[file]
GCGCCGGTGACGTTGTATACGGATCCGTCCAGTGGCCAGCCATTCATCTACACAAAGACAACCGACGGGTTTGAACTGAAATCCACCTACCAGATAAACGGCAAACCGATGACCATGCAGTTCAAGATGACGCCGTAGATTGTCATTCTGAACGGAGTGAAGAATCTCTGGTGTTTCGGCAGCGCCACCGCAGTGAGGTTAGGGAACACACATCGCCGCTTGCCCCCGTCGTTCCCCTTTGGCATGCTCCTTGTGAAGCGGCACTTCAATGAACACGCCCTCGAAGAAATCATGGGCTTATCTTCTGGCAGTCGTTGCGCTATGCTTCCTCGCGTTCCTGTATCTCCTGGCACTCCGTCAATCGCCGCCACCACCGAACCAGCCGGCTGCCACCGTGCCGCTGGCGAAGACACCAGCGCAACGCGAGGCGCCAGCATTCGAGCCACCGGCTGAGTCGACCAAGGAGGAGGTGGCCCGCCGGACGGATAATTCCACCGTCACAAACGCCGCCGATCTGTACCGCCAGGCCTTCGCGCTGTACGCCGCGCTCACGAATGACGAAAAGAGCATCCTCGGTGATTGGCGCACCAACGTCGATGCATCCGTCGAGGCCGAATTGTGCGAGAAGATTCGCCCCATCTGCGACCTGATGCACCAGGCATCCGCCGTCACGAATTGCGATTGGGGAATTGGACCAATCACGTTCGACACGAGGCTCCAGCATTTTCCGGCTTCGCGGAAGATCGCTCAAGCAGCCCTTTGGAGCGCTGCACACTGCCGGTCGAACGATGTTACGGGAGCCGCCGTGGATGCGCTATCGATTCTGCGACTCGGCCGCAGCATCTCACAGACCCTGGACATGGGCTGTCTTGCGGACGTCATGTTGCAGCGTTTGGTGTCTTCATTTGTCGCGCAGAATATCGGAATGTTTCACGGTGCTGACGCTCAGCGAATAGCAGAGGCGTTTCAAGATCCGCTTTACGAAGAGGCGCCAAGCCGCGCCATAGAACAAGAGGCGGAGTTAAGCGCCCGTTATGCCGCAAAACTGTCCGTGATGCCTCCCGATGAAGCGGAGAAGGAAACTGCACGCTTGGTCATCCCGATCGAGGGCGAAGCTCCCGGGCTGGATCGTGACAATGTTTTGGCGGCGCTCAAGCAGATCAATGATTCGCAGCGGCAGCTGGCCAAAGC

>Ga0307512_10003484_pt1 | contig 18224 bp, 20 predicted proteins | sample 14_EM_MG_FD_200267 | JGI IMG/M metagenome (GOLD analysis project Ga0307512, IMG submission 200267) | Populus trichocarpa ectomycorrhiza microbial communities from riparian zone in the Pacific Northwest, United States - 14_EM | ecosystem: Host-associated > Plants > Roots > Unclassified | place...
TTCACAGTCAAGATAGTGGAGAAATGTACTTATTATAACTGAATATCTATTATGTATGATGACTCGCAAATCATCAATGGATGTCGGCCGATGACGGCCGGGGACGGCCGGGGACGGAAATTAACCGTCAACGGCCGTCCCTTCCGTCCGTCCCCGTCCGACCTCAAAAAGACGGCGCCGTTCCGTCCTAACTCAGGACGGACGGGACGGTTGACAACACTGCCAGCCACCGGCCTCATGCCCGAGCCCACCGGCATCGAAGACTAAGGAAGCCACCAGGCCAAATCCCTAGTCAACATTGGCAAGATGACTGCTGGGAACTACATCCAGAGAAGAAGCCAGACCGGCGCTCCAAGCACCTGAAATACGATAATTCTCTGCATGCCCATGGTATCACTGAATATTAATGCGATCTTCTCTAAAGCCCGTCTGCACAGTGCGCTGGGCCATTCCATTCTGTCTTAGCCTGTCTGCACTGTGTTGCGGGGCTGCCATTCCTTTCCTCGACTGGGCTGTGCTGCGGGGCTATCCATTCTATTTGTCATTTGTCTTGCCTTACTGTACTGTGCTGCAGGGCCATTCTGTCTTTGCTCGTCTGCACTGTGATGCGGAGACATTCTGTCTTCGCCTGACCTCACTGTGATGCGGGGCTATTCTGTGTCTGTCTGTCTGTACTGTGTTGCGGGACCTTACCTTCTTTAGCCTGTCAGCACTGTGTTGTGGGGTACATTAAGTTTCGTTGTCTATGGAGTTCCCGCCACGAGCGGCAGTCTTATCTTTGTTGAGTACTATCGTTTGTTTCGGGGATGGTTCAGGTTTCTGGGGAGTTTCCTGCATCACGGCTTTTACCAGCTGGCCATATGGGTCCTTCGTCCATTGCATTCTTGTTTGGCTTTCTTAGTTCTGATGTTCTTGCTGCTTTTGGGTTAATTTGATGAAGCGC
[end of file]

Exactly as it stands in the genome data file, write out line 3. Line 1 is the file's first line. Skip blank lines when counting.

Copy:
TTCACAGTCAAGATAGTGGAGAAATGTACTTATTATAACTGAATATCTATTATGTATGATGACTCGCAAATCATCAATGGATGTCGGCCGATGACGGCCGGGGACGGCCGGGGACGGAAATTAACCGTCAACGGCCGTCCCTTCCGTCCGTCCCCGTCCGACCTCAAAAAGACGGCGCCGTTCCGTCCTAACTCAGGACGGACGGGACGGTTGACAACACTGCCAGCCACCGGCCTCATGCCCGAGCCCACCGGCATCGAAGACTAAGGAAGCCACCAGGCCAAATCCCTAGTCAACATTGGCAAGATGACTGCTGGGAACTACATCCAGAGAAGAAGCCAGACCGGCGCTCCAAGCACCTGAAATACGATAATTCTCTGCATGCCCATGGTATCACTGAATATTAATGCGATCTTCTCTAAAGCCCGTCTGCACAGTGCGCTGGGCCATTCCATTCTGTCTTAGCCTGTCTGCACTGTGTTGCGGGGCTGCCATTCCTTTCCTCGACTGGGCTGTGCTGCGGGGCTATCCATTCTATTTGTCATTTGTCTTGCCTTACTGTACTGTGCTGCAGGGCCATTCTGTCTTTGCTCGTCTGCACTGTGATGCGGAGACATTCTGTCTTCGCCTGACCTCACTGTGATGCGGGGCTATTCTGTGTCTGTCTGTCTGTACTGTGTTGCGGGACCTTACCTTCTTTAGCCTGTCAGCACTGTGTTGTGGGGTACATTAAGTTTCGTTGTCTATGGAGTTCCCGCCACGAGCGGCAGTCTTATCTTTGTTGAGTACTATCGTTTGTTTCGGGGATGGTTCAGGTTTCTGGGGAGTTTCCTGCATCACGGCTTTTACCAGCTGGCCATATGGGTCCTTCGTCCATTGCATTCTTGTTTGGCTTTCTTAGTTCTGATGTTCTTGCTGCTTTTGGGTTAATTTGATGAAGCGC